✝️ REFLECTION CAPSULES – Nov 12, 2022: Saturday

“Reaching out in justice and giving comfort and consolation to the needy!”

(Based on 3 Jn 5-8 and Lk 18:1-8 – Saturday of the 32nd Week in Ordinary Time, Year 2)

One of the common technique of understanding and personalizing a Biblical text is by, what could be called as the Method of Assuming a Character.

One puts oneself in the shoes of one of the characters in the Biblical passage and draws reflections and thoughts for one’s spiritual growth.

In the Parable of the Prodigal Son…

One could assume the character of the Younger Son… and identify as one having gone away from God.
One could assume the character of the Father… and identify as one who longs for the return of those lost and those gone away from us.
One could assume the character of the Elder Son… and identify as one who gets irritated and even angry at the “apparently unjust” side of God’s love of being overly merciful!

In the Parable of the Good Samaritan…

One could assume the character of the injured man… and identify as one who is beaten up and lying helpless, seeking for assistance
One could assume the character of the thieves… and identify as one who sometimes engages in “not so good” activities and thus harming the lives of others
One could assume the character of the Levite or the Priest… and identify as one who fails to set right the priorities in life.
One could assume the character of the Good Samaritan… and identify as one who reaches out to people in their dire need.
One could assume the character of the inn-keeper… and identify as one who remains generous in allowing the injured man in the inn, despite a possible loss of money.

The Gospel of the Day is the Parable of the Persistent Widow.

For our reflection, we shall use the similar Method of “Assuming a Character”.

The Parable speaks of a judge and a widow.

The judge is characterised by some features:

He did not fear God.
He did not fear humans.

He was initially adamant in his refusal.

The widow is characterised by some features:

She had a genuine need.
She was denied justice.

She remained persistent till the end.

In our usual understanding, we assume the character of the Widow and God as the Judge and draw some of the following conclusions:

We are often in many and true needs.

But we often, find ourselves, a bit depressed at the delays in receiving the answers to our prayers.

The parable encourages and exhorts us to remain persistent in our prayer life and not to get discouraged by God’s delays, which apparently appears as God’s denials.

Yes, God’s delays are certainly not His denials!

God’s pauses are certainly not His refuses!

But for a change, for our reflection, we shall try to reverse our roles…

Let US assume the role of the JUDGE…and GOD as the WIDOW!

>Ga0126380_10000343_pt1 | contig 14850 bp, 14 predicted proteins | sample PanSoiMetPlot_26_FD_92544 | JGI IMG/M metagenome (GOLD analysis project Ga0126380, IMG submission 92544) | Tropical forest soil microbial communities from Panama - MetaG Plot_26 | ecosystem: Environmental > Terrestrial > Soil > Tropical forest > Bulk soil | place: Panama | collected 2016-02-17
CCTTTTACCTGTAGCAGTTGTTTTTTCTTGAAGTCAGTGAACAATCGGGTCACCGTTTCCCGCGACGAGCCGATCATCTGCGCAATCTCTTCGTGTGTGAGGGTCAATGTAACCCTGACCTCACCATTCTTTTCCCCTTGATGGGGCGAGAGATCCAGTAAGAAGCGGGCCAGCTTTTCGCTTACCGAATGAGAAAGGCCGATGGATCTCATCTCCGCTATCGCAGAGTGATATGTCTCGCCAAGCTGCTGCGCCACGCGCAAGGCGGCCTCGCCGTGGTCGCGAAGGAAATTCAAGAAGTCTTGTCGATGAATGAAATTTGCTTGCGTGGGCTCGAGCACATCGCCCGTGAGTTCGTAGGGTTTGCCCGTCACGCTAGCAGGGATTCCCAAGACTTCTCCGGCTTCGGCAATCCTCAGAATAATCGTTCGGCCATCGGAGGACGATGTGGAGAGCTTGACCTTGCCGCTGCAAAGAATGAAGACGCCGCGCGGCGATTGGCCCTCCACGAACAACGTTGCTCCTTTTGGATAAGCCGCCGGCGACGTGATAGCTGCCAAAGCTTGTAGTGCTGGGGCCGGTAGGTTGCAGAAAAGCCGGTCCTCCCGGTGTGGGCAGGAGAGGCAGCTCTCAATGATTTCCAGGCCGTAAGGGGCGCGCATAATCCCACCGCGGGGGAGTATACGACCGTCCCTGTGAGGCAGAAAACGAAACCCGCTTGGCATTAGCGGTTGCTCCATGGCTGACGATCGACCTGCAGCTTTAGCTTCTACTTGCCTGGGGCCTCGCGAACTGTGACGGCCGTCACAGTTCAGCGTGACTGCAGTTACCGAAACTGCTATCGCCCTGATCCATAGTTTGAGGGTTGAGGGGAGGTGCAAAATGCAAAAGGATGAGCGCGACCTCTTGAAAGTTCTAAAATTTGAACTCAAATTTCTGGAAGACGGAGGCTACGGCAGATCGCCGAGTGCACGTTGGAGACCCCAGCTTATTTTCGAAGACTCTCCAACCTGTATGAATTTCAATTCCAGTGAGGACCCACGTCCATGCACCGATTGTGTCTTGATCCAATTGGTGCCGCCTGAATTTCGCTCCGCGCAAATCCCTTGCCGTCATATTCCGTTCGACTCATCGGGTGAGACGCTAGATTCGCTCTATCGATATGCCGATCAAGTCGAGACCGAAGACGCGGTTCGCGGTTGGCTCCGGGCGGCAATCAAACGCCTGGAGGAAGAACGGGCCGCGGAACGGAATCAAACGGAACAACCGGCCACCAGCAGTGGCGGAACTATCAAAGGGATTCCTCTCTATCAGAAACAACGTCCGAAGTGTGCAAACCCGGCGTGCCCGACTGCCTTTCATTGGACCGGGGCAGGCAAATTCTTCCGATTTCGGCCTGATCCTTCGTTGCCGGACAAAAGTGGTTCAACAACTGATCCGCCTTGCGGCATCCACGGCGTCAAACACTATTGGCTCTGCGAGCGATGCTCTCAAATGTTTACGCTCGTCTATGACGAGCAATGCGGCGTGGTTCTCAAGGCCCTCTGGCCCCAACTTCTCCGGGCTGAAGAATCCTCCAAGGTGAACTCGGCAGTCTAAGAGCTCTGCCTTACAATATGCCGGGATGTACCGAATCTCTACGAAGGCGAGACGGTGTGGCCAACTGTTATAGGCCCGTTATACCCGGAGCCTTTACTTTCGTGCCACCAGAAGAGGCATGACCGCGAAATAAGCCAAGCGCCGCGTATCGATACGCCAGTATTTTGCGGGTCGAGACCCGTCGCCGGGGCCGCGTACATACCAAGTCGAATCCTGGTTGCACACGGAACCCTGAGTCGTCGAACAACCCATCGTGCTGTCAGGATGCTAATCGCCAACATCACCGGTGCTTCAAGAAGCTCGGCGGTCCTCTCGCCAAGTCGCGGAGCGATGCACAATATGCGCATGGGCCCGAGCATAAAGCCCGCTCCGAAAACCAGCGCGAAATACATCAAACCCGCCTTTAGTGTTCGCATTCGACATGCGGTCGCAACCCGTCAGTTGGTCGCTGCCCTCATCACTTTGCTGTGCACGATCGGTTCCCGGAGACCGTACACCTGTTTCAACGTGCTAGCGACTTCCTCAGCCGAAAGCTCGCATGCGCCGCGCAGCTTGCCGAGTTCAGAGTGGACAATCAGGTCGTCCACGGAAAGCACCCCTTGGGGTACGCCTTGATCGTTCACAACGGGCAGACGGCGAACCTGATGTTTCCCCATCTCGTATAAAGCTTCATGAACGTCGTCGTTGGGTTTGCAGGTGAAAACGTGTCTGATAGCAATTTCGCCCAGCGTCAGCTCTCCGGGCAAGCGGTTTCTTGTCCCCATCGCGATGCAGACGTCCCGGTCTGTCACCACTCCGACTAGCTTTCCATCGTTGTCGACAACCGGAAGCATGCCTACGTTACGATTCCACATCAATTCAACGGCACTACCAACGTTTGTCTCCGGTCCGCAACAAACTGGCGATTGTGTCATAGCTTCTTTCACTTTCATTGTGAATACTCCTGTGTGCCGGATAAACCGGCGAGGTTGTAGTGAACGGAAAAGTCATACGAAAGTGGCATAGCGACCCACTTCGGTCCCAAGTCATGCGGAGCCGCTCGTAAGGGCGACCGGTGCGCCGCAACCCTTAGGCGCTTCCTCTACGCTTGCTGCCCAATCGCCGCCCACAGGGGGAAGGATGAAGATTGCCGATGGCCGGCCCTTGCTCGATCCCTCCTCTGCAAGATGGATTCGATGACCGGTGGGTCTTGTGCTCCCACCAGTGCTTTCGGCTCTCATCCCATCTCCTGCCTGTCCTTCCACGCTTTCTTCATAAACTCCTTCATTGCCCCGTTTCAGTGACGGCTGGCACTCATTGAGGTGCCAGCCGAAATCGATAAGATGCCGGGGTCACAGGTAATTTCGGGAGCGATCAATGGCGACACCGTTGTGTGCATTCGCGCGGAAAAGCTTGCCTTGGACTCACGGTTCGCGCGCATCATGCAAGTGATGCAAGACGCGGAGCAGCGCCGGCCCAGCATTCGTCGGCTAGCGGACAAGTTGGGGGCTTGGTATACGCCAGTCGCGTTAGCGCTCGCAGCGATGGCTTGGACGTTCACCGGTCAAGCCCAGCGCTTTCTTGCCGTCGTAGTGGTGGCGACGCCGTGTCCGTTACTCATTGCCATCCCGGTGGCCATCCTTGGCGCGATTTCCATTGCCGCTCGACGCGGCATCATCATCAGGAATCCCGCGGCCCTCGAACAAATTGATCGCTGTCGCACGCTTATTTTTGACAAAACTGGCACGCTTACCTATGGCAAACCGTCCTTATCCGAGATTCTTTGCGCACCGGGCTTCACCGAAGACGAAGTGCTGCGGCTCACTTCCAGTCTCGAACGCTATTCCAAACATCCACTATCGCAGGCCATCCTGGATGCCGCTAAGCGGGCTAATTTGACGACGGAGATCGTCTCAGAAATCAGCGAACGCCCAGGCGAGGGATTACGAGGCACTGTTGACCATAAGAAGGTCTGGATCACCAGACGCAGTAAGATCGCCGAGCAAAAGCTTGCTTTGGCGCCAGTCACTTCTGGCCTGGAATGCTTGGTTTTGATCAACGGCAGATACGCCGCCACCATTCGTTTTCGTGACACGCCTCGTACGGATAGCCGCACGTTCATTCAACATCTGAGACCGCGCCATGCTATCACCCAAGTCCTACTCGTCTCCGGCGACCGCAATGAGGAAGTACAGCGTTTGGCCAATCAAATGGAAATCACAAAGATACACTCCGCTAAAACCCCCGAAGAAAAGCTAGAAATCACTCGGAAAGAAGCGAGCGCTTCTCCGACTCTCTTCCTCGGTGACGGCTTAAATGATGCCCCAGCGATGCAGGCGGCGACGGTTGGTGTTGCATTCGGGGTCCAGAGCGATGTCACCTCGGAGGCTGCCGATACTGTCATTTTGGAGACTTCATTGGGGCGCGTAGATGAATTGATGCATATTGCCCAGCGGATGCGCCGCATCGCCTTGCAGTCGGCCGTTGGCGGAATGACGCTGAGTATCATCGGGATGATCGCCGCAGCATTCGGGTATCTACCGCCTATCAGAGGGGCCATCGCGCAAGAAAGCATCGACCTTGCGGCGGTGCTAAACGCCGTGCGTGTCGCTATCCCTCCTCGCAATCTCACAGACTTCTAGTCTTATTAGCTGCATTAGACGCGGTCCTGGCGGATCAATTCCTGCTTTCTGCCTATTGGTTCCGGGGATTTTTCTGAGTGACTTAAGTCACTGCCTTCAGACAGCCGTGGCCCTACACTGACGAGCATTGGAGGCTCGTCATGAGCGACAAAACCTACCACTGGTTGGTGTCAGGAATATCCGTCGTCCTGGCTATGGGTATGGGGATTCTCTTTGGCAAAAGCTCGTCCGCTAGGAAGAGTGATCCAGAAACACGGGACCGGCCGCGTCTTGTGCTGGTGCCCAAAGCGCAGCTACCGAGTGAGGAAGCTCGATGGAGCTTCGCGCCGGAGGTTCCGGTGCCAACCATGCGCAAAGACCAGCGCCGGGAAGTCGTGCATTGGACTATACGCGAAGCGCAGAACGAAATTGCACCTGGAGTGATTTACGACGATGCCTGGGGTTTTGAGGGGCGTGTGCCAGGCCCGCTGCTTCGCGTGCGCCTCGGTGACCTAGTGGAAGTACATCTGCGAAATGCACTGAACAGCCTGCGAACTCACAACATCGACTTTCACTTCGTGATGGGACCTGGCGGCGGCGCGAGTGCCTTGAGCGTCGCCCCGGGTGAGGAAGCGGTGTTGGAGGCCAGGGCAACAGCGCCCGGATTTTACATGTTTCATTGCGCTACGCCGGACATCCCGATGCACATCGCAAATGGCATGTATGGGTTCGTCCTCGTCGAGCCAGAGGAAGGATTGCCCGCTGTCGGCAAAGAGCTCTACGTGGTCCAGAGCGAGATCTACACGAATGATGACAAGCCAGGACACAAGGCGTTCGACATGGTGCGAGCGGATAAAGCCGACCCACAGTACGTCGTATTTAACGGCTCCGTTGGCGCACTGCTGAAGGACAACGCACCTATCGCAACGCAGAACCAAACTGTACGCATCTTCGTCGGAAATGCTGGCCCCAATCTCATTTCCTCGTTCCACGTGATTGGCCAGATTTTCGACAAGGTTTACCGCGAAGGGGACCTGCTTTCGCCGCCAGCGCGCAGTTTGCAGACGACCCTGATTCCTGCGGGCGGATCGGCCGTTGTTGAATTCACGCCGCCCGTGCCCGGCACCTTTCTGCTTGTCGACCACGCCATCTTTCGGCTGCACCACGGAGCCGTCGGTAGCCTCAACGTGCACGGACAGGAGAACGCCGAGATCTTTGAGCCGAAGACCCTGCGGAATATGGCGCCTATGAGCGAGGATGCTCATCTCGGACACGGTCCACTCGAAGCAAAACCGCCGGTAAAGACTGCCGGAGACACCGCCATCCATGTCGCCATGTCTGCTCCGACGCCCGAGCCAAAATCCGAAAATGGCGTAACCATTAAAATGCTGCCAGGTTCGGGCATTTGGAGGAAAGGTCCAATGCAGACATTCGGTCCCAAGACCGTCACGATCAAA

Sounds strange?

Me as the Judge?
God as the Widow?

Widows in the first century found themselves at a very sad state.

They were quite literally unprotected.

Many became homeless and destitute after the death of their husbands.

Often they were at mercy of cunning men, including some religious leaders who would “devour widows houses” (Mark 12:40)

A widow couldn’t count on anyone to come to her aid.

She represents the hopeless
… the unaided
… the oppressed.

In Mt 25:35, Jesus identifies Himself with the one who was hungry, thirsty, naked, stranger and the imprisoned.

Jesus in the poor, the hungry, the thirsty, the naked, the stranger and the imprisoned
… is the hopeless one
… the unaided one
… the oppressed one.

Jesus, like the widow in the Parable…comes knocking at our door…
… “Behold I stand at the door, and knock…“ (Rev 3:20)

As the oppressed and justice-deprived widow, Jesus, knocks at our door – we the Judges.

What is our reaction and response?

The cry of the one in pain and suffering reaches our hearts…

Do I reach out my heart to them and seek to ease their troubles and hardships?

The moaning of a broken family or a lost teenager or a spoilt child comes to us…

Do I pray for them and help them, in ways possible for me?

The sad tear of the abused or oppressed people with whom we work is seen by us…

Do I get out of my comfort-shell to make them feel comforted and consoled?

The disturbing reports of violence, corruption, injustice in the society falls on our senses…

Do I remain indifferent to them and become saturated with such atrocities?

Yes… the widow – the hopeless, the unaided and the oppressed one… keeps knocking at our doors…

As a Judge
… do I keep refusing?
… do I keep getting irritated?
… do I feel life as a botheration?

The Parable of the Persistent Widow is certainly a big lesson to remain firm and perseverant in our prayer life.

But this parable, when looked from another perspective, is also a big challenge to become a people who reach out in justice and give comfort and consolation to the needy.


Do we hear the knock, seeking for help?

God Bless! Live Jesus!

Discovering the beauty of the Catholic Church through the Catechism

St. Peter’s conversion after he had denied his master three times bears witness to this.
Jesus’ look of infinite mercy drew tears of repentance from Peter and, after the Lord’s resurrection, a threefold affirmation of love for him.
The second conversion also has a communitarian dimension, as is clear in the Lord’s call to a whole Church: “Repent!”

St. Ambrose says of the two conversions that, in the Church, “there are water and tears: the water of Baptism and the tears of repentance.” (CCC #1429)

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